The evening hours before sunset saw one last Confederate push, but the Union moved to meet it. A company of the 2nd U.S. Sharpshooters was posted among the rocks to answer the Confederate snipers. The sun dropped behind South Mountain as Hazlett’s battery finally brought its guns into play on Devil’s Den. Many Southern soldiers died as a consequence. They were found among the boulders, without a mark on their bodies killed by the concussion of shell and solid-shot against the rocks.
Private Wilkerson was one of the casualties that day. Before he was wounded, he managed to help other friends. Pvt. H. C. Coffman of Company H raised to shoot over a boulder and was struck across the bridge of the nose, shooting out both his eyes. Wilkerson dragged Coffman to safety, promising to be back. Five minutes later Wilkerson was hit while running back to a less exposed position.When the sun was about an hour high in the evening we made another charge and drove the enemy back a short distance. Then we were ordered to fall back. The smoke was so thick, and the roar of the muskets so loud we didn’t hear all the command. I, with those who had not heard the order, went on forward and got too close. We thought our Regiment was still back of us. The enemy were reinforced into two lines of battle, one directly behind the other. I dropped on my knees and fired at the two lines. When I raised up my comrades were gone and it seemed every Yank shot at me. Fortunately they shot too low. I was alive, but my left leg was shattered, below the knee. I fell, and they did not shoot at me any more. They thought I was riddled with bullets. I crawled on my back and dragged my leg to a large rock near by; on the side next to our men. I was then between two fires. W. S. Cockman found me. He said, “John, if I live until it is over, I’ll come and get you.”
Another casualty was young Sam Emerson. “I was shot down about sundown, and five others of my company were killed. My surroundings at this point were awful to contemplate.” A bullet had sheared across the crown of his head, cutting down to the skull and leaving him temporarily blind and paralyzed. As he regained consciousness and sight, he was left to ponder the surrounding battlefield and whether he would survive.There was a calm luster in the sky as I surveyed it from the valley in which I lay. The blue expanse was untarnished by a cloud. Around me everything presented the glorious beauties of a summer’s day save the havoc of the broad battlefield, which lay bestrewed with the dead and wounded. The scene was too distressing for description occasionally the rattle of musketry and the roar of cannon came rushing over my lacerated brain like traces of fire. . . . I doubted the reality of all around me, and strove to shake it off as a horrible dream. . . I was mad with terror and anguish. The stars and bars were lying at my feet. By and by the storm of battle passed away. The distant mutterings of the cannons soon ceased to fall upon my ear. Then again all was dark.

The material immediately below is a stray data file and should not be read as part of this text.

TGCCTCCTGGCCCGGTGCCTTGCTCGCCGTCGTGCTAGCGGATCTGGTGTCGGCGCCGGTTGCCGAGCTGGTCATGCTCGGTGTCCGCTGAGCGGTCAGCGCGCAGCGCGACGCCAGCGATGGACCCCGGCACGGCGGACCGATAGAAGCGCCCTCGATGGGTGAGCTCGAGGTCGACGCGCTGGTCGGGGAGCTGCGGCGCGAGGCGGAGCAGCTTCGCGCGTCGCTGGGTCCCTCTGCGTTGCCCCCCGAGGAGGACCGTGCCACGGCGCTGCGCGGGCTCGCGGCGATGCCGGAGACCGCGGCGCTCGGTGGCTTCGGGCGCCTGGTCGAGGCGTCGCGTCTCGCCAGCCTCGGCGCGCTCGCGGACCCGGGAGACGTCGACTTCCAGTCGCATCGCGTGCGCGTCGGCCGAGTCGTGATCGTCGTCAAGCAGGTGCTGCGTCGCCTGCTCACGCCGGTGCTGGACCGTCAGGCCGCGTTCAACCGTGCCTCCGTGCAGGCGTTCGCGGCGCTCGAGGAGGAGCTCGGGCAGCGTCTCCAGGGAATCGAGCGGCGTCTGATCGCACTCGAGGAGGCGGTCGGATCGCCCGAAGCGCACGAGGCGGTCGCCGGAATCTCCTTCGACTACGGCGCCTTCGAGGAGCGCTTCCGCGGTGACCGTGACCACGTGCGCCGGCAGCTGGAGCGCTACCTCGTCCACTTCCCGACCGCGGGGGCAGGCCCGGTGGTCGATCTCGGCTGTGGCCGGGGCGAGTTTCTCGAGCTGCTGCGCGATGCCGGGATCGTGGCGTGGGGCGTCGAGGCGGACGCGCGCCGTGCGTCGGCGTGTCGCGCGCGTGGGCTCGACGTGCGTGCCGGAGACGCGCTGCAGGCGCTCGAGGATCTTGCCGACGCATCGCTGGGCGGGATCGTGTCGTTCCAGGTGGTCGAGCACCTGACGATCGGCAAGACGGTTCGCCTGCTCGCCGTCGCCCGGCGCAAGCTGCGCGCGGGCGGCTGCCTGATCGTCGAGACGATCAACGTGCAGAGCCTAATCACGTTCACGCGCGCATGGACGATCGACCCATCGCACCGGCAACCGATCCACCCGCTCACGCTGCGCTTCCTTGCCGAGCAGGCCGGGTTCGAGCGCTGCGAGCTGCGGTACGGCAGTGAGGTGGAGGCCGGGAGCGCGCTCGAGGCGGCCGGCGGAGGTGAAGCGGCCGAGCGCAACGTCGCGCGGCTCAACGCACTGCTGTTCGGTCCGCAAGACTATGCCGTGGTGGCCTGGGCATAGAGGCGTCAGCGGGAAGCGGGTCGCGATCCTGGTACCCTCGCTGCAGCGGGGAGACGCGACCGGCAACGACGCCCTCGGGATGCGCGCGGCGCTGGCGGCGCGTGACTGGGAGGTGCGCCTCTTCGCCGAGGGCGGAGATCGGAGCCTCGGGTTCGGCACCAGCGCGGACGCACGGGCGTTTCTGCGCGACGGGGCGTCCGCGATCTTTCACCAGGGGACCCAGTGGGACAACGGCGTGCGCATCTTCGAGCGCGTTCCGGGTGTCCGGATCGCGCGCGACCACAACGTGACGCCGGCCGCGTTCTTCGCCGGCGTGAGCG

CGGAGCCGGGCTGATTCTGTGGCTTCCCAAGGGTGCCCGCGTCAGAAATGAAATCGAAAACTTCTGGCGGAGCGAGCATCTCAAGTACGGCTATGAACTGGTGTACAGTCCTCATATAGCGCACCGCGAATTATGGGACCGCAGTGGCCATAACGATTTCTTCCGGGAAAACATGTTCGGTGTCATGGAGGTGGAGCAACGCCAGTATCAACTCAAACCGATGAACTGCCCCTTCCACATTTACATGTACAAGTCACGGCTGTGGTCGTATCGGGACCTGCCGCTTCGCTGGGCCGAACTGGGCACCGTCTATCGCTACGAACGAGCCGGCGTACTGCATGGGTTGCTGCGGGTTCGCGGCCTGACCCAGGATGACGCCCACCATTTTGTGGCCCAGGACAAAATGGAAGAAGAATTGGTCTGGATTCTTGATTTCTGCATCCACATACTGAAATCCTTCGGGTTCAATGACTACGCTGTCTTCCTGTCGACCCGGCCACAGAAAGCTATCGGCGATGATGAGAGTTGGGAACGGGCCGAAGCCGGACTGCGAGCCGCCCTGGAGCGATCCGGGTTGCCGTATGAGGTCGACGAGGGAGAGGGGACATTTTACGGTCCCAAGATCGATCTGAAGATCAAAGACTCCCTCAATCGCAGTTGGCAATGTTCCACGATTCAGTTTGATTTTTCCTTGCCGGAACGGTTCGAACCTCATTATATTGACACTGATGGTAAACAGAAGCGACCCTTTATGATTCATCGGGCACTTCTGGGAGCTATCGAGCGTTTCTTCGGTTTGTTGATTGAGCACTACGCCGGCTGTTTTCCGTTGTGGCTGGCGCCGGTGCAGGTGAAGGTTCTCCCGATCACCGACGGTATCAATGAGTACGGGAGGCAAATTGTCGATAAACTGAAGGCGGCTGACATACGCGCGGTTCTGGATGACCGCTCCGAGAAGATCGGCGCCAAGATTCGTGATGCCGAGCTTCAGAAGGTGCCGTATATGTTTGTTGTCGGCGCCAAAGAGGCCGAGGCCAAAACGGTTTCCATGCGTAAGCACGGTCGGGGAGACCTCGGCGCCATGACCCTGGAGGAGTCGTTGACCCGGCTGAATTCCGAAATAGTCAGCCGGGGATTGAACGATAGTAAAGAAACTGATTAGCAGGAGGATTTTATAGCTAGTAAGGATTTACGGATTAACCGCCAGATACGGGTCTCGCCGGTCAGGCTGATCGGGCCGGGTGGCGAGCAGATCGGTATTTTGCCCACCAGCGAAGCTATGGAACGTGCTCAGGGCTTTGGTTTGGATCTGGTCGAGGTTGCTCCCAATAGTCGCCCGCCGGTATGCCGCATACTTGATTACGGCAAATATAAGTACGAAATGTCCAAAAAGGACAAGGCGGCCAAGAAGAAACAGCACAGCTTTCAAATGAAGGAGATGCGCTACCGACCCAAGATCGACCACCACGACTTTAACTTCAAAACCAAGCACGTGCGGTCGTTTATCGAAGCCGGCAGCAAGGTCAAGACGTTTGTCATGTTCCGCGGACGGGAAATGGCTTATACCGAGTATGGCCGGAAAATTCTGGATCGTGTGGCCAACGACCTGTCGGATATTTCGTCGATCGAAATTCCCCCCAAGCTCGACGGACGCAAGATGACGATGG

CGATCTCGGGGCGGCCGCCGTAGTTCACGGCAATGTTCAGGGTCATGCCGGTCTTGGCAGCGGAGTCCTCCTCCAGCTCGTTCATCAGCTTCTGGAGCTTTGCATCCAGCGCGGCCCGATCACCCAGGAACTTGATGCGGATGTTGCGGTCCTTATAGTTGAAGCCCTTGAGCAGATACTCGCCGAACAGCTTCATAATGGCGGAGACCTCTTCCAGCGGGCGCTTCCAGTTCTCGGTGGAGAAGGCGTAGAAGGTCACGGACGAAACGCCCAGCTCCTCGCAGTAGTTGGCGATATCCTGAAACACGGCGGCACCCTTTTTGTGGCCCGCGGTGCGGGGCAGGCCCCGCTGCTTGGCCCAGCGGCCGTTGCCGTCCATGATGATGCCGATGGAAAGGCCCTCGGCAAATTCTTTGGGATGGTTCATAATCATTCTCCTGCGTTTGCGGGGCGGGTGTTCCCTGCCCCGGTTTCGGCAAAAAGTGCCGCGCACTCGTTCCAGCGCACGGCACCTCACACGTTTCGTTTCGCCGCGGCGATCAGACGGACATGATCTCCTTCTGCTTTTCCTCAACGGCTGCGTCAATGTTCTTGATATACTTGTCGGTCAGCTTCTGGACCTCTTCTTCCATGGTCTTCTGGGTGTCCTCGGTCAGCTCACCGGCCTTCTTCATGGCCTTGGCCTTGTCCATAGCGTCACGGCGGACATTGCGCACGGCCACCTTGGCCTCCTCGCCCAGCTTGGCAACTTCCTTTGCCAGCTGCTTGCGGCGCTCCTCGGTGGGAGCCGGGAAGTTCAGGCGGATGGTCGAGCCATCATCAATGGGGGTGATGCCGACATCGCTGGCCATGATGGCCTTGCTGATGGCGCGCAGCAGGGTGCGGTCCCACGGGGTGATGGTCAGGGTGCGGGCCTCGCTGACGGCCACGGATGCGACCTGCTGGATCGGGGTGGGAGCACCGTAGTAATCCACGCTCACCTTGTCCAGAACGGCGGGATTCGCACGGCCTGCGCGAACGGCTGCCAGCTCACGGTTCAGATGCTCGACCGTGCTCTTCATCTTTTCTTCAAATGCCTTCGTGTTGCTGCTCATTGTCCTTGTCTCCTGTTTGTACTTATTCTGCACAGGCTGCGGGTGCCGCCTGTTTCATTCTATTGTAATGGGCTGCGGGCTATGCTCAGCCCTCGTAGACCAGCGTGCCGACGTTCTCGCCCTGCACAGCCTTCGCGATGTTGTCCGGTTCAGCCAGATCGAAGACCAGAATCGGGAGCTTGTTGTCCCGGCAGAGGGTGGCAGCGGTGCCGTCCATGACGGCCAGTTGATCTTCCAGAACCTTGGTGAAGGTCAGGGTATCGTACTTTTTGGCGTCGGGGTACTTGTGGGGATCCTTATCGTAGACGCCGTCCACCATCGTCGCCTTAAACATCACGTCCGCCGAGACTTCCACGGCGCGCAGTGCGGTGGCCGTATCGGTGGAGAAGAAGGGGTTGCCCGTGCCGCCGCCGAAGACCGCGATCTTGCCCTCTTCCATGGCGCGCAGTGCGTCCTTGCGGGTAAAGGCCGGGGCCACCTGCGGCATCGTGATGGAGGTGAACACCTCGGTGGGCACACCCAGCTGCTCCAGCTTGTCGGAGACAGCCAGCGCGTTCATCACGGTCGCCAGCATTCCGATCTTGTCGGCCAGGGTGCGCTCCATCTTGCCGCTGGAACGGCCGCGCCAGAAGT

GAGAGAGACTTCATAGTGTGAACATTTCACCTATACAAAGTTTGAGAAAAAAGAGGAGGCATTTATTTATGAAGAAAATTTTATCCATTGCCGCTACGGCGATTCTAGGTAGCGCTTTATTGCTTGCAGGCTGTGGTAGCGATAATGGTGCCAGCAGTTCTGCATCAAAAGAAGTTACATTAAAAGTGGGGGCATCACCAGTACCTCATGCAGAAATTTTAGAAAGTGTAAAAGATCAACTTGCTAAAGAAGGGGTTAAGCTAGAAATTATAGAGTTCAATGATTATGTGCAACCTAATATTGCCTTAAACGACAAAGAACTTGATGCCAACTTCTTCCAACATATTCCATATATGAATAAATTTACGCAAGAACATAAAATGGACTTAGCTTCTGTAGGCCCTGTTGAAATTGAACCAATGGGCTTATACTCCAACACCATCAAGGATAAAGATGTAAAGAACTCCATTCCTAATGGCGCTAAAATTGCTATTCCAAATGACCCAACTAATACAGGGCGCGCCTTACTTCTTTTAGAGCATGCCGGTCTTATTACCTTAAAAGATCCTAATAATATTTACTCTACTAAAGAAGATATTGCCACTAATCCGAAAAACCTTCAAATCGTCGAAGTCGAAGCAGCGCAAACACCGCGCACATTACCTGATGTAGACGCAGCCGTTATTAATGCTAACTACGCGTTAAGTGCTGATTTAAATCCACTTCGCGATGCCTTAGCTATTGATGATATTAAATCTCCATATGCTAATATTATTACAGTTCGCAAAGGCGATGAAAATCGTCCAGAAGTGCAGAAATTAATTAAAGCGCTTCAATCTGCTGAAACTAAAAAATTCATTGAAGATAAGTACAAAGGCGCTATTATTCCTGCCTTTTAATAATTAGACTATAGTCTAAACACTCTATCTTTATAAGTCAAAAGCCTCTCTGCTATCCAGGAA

About 8 p.m. the firing died away. As darkness brought an end to the battle, an uneasy truce allowed the Confederates to search for wounded comrades, while all through the night both sides dug in for the next day’s action. Whatever that might be, neither would retreat. Both Emerson and Wilkerson were found by friends. Private Cockman returned for Wilkerson.About ten o’clock in the night he called for me, and at least fifty answered. I heard him tell the boys with him, “Let me call again.” This time he yelled “Seven Pines.” None answered but me. He was from my home town ‘way down in Arkansas. They put me on a litter and carried me back to the rear of our lines, near a brick barn that our men were using for a hospital. I was left in that wheat field with about one hundred of my Regiment, too badly wounded to be moved with my Regiment, and the Army.